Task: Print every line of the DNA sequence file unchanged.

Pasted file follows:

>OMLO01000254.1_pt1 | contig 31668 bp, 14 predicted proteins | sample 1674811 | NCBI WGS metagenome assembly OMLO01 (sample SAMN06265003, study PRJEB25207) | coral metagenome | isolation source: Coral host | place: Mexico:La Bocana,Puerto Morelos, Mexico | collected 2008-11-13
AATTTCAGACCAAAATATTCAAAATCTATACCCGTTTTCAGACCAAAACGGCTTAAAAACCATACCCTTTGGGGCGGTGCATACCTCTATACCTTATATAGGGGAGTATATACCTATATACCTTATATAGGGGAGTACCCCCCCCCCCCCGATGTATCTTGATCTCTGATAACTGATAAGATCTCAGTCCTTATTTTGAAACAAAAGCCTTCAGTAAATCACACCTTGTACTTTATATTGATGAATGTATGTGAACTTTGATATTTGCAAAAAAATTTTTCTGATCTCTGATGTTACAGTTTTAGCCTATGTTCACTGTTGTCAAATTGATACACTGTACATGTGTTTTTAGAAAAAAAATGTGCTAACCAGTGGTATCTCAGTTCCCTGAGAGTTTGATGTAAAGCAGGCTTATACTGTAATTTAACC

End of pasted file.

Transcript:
>OMLO01000254.1_pt1 | contig 31668 bp, 14 predicted proteins | sample 1674811 | NCBI WGS metagenome assembly OMLO01 (sample SAMN06265003, study PRJEB25207) | coral metagenome | isolation source: Coral host | place: Mexico:La Bocana,Puerto Morelos, Mexico | collected 2008-11-13
AATTTCAGACCAAAATATTCAAAATCTATACCCGTTTTCAGACCAAAACGGCTTAAAAACCATACCCTTTGGGGCGGTGCATACCTCTATACCTTATATAGGGGAGTATATACCTATATACCTTATATAGGGGAGTACCCCCCCCCCCCCGATGTATCTTGATCTCTGATAACTGATAAGATCTCAGTCCTTATTTTGAAACAAAAGCCTTCAGTAAATCACACCTTGTACTTTATATTGATGAATGTATGTGAACTTTGATATTTGCAAAAAAATTTTTCTGATCTCTGATGTTACAGTTTTAGCCTATGTTCACTGTTGTCAAATTGATACACTGTACATGTGTTTTTAGAAAAAAAATGTGCTAACCAGTGGTATCTCAGTTCCCTGAGAGTTTGATGTAAAGCAGGCTTATACTGTAATTTAACC